The structure of the bottom of the Red Sea is typical for a young, but already fully developed ocean basin. The researchers came to this conclusion by combining the results of gravimetric, seismic, and bathymetric surveys. The new data halved the age of the Red Sea oceanic crust. The study is published in Nature Communications.
The Red Sea region is a kind of field laboratory for the study of tectonic processes, where the cracking of the continental crust is replaced by the formation of a new low-power oceanic crust. The Red Sea filled the crevice that originated during the African and Arabian plates 25 million years ago. Today, the pool grows wide at a rate of one centimeter per year, and its axial part is occupied by a rift, an area of stretching bark.
The question of whether the Red Sea can be compared with other young oceans in the Earth's geological past remains debatable. The thickness of sediments prevents direct observation of the structures of the bottom and complicates the interpretation of geophysical signals. A number of studies claim that the Red Sea is in the stage of continental fault with the point formation of the oceanic crust. Alternative models suggest that the sea has already passed this stage and smelts basalts along the entire length of the basin like a real ocean.
An international team of geologists led by Nico Augustin from the GEOMAR Ocean Research Centre in Kiel has developed a tectonic model for the development of the Red Sea basin over the past 13 million years. The gravimetric survey was combined with seismic data to determine the structure of the crust under a thick pack of sedimentary rocks. In addition, geologists studied the General Bathymetric Map of the Oceans (GEBCO) and performed a geochemical analysis of magmatic samples from the seabed.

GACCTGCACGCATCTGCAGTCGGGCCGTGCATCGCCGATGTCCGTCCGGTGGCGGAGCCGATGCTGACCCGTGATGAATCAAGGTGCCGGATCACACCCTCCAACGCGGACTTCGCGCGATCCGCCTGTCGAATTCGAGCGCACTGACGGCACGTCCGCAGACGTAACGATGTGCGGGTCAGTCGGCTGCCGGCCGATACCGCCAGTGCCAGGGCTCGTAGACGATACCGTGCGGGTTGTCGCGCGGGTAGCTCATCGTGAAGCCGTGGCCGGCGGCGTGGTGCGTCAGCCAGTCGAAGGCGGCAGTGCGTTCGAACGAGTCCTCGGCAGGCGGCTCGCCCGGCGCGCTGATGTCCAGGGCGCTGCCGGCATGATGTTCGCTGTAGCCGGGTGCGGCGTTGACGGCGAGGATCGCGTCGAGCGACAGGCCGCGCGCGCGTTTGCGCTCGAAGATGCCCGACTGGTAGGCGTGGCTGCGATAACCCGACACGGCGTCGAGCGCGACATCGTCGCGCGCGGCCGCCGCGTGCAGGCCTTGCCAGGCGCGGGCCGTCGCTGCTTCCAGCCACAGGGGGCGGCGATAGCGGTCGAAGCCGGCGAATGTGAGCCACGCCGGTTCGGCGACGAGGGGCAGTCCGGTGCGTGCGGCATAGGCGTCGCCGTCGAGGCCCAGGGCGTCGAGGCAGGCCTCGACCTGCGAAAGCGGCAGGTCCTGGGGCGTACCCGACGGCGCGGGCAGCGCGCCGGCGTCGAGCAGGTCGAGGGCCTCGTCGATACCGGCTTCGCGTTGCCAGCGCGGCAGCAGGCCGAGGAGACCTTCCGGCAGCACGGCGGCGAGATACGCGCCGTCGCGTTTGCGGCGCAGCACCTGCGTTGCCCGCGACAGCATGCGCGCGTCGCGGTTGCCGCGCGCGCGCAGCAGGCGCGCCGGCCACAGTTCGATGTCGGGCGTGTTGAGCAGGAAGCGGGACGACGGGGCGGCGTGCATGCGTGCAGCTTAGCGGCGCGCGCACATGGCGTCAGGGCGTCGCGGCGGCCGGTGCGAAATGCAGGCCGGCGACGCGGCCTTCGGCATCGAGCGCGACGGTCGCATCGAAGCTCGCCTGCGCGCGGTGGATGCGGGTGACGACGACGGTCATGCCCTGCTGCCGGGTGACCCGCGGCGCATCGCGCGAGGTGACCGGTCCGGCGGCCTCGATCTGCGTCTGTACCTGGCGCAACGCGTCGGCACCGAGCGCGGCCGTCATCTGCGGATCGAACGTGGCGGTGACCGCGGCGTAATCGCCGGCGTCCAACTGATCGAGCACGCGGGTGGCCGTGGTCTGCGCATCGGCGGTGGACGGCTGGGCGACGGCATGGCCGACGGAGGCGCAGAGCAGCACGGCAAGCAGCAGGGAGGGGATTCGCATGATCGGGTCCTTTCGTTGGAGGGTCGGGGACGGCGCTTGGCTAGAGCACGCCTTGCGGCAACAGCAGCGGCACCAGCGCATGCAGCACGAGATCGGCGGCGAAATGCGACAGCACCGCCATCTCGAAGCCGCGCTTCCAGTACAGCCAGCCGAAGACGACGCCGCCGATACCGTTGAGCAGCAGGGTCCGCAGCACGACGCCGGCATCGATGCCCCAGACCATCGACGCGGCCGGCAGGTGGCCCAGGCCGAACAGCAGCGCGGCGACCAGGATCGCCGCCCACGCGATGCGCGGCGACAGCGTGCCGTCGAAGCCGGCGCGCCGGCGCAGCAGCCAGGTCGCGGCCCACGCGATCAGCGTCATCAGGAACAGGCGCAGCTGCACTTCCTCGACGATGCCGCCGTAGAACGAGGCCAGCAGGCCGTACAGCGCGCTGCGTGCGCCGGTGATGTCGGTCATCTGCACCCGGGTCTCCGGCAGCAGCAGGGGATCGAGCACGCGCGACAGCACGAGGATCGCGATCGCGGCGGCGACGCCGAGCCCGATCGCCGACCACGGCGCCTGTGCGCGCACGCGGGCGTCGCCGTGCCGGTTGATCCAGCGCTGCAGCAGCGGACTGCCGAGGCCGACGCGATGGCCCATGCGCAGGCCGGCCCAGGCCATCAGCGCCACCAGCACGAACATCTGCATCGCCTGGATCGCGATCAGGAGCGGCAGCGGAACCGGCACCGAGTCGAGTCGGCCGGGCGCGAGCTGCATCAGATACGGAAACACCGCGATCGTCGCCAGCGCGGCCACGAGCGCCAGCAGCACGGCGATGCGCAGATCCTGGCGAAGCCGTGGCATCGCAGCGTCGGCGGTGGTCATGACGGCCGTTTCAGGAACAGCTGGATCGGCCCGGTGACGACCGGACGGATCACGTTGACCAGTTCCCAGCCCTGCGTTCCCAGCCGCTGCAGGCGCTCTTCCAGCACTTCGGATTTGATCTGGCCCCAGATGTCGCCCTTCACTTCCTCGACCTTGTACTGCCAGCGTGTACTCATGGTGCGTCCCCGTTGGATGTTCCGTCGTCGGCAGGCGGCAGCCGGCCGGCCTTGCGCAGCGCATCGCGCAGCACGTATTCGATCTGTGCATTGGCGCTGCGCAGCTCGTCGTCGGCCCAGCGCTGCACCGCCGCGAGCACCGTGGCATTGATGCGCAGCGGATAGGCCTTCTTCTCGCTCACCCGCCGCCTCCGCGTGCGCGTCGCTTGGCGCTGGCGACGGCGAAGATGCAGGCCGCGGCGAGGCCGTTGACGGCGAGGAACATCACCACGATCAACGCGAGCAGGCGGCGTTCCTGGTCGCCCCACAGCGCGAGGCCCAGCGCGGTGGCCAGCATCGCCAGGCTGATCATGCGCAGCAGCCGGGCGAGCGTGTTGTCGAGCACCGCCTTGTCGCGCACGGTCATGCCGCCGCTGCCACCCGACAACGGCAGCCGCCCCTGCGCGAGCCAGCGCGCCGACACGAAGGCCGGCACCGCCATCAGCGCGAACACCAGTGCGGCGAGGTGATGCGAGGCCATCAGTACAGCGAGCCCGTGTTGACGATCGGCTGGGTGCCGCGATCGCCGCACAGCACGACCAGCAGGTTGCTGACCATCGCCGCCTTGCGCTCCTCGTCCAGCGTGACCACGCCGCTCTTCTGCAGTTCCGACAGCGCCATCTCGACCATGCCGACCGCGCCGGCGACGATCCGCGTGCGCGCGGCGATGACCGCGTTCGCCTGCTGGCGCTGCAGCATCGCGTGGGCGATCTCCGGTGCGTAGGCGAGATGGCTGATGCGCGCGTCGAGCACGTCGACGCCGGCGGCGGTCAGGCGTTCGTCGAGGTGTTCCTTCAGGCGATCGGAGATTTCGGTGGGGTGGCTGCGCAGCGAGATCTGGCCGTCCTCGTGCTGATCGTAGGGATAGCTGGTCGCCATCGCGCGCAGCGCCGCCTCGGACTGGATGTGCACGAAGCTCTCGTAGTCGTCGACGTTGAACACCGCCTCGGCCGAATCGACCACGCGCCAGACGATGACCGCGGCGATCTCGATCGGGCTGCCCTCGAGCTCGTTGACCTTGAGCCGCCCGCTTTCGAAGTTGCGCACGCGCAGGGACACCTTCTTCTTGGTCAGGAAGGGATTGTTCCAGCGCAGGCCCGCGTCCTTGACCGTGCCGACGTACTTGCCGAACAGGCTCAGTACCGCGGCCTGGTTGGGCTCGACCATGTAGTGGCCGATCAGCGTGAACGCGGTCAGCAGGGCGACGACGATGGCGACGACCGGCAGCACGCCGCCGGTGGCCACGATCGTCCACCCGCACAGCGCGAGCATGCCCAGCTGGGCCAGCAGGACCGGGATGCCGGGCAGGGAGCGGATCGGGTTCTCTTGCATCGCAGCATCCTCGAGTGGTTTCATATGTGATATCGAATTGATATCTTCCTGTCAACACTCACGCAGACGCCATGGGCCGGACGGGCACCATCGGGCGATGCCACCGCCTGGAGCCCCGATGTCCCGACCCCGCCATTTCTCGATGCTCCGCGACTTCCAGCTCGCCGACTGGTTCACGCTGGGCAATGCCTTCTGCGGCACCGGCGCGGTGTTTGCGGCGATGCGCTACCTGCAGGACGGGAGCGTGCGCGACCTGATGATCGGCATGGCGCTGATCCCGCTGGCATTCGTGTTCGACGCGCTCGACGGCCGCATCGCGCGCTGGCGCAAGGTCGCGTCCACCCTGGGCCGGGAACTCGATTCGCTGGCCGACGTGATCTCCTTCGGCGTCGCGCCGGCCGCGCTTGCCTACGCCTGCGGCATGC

Data from the vertical gradient of gravity indicated structures hidden under the cover of sediments. Bands of positive gravitational anomalies cross the rift. These segments are associated with changes in the thickness of the crust along the axis of stretching and are typical of the oceanic crust originating from magmatically active, thick, and heavy rift areas. The same structures are known in ultra-slow (stretching speed less than two centimeters per year) mid-ocean ridges, such as the South Atlantic and the Reykjanes Range.
Bathymetric maps confirmed the idea of an oceanically mature Rift of the Red Sea. On areas of the bottom without sedimentary cover in the relief is expressed the crest of the mid-ocean ridge. Analysis of rocks from the naked areas of the bark showed characteristics of the ocean floor basalt. Where bottom morphos are camouflaged with sediment, scientists have turned to seismic data. Earthquakes in the Red Sea are localized along the linearly elongated central part of the reservoir. The range of magnitude and spatial density of aftershocks are similar to those observed on other ultra-slow ridges.
The new data corrected the area of the bottom occupied by the oceanic crust: it continuously lines the axial part of the reservoir up to the Red Sea-Dead Sea fault. According to the tectonic model, the oceanic crust began to be smelted 13 million years ago throughout the basin. This doubles previous age calculations. The authors of the study suggested that the continental stage of life of the Red Sea is complete and today it develops as a mature ocean basin.